June 26, 2009

"Green Dam" vs Cybersitter

There's a quote attributed to Henry Kissinger about the Iran-Iraq war, where he said, "the ultimate American interest in the war [is] that both should lose.". I feel that way about the conflict with Cybersitter censorware company versus China's "Green Dam" censorware.

I've sat out the whole "Green Dam" China censorware story. There's many prominent organizations doing reports, and an abundance of punditry. There's zero point in at best my duplicating the effort of those with far more resources and reach, and at worst wasting my time (as well as quite possibly hurting my life).

I do want to comment on just one specific aspect, the whine:

This isn't the first time Solid Oak's code has been stolen, Milburn said. In the late 1990s, hackers reverse-engineered CyberSitter, which prevents underage children from accessing pornography or other adult content, to allow users to access such content.

The hackers, as well as other detractors, have previously accused Solid Oak and CyberSitter of censoring the Internet. "That's why we don't want to be associated with it," Milburn said of Green Dam.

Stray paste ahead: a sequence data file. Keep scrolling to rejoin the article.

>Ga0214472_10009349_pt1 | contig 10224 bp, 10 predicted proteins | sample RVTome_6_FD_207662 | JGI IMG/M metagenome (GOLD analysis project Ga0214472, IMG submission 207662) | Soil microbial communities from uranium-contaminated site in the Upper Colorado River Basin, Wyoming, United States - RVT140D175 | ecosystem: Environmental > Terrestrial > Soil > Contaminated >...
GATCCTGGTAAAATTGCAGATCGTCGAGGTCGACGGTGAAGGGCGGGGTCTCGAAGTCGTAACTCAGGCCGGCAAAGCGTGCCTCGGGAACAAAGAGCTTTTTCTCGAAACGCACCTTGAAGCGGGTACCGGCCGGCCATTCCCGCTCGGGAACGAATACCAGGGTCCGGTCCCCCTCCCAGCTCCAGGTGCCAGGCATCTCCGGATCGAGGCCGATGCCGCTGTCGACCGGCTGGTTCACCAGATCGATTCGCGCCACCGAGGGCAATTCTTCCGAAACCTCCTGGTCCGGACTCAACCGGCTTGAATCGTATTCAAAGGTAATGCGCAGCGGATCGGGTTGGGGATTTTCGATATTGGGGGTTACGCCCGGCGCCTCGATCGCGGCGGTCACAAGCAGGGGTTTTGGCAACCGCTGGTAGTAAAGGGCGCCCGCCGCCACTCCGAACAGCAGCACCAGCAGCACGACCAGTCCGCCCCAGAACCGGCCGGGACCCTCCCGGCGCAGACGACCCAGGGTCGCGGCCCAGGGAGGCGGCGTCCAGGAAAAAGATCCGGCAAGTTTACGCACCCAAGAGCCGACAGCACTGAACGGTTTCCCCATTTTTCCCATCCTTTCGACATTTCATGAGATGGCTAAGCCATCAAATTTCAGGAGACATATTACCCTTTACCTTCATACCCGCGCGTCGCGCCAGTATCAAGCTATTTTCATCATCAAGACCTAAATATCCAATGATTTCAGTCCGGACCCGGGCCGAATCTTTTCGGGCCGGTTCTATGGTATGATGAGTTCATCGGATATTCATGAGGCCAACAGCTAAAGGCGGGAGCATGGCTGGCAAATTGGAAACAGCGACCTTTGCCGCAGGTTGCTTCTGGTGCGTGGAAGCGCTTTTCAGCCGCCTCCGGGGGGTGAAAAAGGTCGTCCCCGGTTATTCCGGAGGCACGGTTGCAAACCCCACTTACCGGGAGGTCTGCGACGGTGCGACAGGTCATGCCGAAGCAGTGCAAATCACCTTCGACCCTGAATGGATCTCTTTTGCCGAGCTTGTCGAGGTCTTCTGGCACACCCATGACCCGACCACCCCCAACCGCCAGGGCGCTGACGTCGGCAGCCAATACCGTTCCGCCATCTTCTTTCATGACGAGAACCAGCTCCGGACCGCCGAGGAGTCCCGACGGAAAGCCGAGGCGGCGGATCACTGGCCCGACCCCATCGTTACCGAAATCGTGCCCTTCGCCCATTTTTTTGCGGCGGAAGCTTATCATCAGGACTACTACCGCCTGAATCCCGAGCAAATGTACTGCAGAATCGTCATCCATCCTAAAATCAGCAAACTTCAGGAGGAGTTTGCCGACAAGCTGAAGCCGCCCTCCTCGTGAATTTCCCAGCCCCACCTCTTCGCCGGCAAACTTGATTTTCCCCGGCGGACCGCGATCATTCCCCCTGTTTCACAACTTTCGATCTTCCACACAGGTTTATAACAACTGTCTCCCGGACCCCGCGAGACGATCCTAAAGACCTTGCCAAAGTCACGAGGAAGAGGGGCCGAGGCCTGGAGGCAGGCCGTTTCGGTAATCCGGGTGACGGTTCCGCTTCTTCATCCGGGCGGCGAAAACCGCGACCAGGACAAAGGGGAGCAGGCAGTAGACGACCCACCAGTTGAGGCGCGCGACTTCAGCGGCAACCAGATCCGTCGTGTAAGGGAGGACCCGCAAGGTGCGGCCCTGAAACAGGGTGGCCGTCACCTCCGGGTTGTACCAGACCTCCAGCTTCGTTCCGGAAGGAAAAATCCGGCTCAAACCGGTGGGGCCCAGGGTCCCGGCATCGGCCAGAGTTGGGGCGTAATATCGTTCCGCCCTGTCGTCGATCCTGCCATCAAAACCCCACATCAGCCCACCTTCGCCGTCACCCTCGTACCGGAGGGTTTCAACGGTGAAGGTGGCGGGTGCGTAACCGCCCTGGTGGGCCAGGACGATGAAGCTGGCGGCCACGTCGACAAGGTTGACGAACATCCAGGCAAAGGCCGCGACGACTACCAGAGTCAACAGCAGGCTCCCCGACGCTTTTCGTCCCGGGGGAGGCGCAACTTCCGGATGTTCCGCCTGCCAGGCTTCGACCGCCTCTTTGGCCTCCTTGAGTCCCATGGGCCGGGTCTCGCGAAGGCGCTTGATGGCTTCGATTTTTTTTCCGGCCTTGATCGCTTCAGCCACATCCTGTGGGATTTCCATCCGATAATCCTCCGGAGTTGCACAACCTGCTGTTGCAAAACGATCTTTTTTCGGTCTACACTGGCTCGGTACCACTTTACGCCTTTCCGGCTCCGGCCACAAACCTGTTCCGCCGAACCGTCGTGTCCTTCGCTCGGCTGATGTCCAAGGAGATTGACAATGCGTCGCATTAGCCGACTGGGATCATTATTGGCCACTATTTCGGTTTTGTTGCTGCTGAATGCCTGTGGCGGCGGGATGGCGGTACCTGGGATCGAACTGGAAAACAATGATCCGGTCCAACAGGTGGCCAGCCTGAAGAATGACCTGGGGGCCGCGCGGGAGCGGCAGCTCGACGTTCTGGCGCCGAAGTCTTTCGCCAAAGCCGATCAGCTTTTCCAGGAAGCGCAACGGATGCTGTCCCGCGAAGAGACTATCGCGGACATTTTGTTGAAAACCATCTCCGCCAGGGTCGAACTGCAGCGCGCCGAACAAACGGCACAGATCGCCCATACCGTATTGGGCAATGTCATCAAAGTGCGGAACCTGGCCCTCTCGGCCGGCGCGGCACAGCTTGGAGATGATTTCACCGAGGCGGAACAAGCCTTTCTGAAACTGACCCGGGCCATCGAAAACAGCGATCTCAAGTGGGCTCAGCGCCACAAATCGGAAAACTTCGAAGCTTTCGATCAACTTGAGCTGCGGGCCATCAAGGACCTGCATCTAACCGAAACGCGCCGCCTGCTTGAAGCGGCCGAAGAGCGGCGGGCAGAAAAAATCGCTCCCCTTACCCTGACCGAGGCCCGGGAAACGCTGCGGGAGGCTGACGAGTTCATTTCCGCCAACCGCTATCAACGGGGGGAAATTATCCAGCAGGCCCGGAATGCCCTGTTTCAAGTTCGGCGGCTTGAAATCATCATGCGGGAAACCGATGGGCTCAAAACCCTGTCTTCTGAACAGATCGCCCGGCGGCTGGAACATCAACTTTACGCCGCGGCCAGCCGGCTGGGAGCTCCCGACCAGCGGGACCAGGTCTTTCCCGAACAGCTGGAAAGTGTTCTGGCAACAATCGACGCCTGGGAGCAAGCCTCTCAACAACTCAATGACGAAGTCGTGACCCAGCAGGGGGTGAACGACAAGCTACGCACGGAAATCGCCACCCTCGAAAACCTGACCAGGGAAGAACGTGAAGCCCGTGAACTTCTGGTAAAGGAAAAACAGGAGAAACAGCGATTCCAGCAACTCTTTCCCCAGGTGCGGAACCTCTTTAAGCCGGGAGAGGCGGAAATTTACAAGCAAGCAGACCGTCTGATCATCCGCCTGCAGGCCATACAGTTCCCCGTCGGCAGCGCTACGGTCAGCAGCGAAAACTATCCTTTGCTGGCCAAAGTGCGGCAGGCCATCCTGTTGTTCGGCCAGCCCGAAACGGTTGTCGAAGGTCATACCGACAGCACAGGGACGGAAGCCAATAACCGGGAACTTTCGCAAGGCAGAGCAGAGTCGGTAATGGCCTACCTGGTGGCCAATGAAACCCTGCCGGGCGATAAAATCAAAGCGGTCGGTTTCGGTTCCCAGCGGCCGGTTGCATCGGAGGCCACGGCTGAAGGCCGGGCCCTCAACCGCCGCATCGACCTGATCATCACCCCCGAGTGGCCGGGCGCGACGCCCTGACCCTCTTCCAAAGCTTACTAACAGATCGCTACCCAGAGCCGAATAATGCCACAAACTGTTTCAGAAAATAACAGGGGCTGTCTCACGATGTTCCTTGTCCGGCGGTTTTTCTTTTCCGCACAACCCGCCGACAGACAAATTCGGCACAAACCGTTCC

I don't think they mean "hackers" in the positive sense of the word. I think a more relevant term is "civil-libertarian software engineer activists" Note reverse-engineering Cybersitter[update: is should be] legal. And Solid Oak had the "CYBERsitter Partners Program"

The new CYBERsitter Partners Program allows concerned organizations to create and maintain their own lists of objectionable Internet sites for either private or public distribution. This gives CYBERsitter users several blocking lists to choose from, selecting ones that more accurately reflect their needs.

Third party blocking lists can be used in addition to the default CYBERsitter lists or as a replacement. Each time users update their files on-line, the index of available lists is updated. Users need only click on the lists they desire to use and they are maintained automatically.

As I've said, from a technical standpoint:

"if parents can limit what teenagers can see, then governments will be able to limit what citizens can see. And the other side is if citizen governments, teenagers will be able to circumvent parents."

By Seth Finkelstein | posted in censorware | on June 26, 2009 10:05 AM (Infothought permalink)
Seth Finkelstein's Infothought blog (Wikipedia, Google, censorware, and an inside view of net-politics) - Syndicate site (subscribe, RSS)

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